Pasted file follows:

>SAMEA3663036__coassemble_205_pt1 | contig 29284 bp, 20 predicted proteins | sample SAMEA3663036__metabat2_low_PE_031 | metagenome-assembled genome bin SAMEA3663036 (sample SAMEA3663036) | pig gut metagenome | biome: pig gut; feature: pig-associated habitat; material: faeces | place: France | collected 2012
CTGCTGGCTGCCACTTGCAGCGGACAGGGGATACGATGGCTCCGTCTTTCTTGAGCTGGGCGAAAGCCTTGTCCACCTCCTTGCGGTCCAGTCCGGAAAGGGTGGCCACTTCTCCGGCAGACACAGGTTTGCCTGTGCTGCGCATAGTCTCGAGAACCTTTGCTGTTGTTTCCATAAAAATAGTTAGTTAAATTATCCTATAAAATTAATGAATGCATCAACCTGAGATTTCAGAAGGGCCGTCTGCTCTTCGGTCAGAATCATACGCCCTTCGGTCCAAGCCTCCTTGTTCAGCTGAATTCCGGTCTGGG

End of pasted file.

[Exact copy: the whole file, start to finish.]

>SAMEA3663036__coassemble_205_pt1 | contig 29284 bp, 20 predicted proteins | sample SAMEA3663036__metabat2_low_PE_031 | metagenome-assembled genome bin SAMEA3663036 (sample SAMEA3663036) | pig gut metagenome | biome: pig gut; feature: pig-associated habitat; material: faeces | place: France | collected 2012
CTGCTGGCTGCCACTTGCAGCGGACAGGGGATACGATGGCTCCGTCTTTCTTGAGCTGGGCGAAAGCCTTGTCCACCTCCTTGCGGTCCAGTCCGGAAAGGGTGGCCACTTCTCCGGCAGACACAGGTTTGCCTGTGCTGCGCATAGTCTCGAGAACCTTTGCTGTTGTTTCCATAAAAATAGTTAGTTAAATTATCCTATAAAATTAATGAATGCATCAACCTGAGATTTCAGAAGGGCCGTCTGCTCTTCGGTCAGAATCATACGCCCTTCGGTCCAAGCCTCCTTGTTCAGCTGAATTCCGGTCTGGG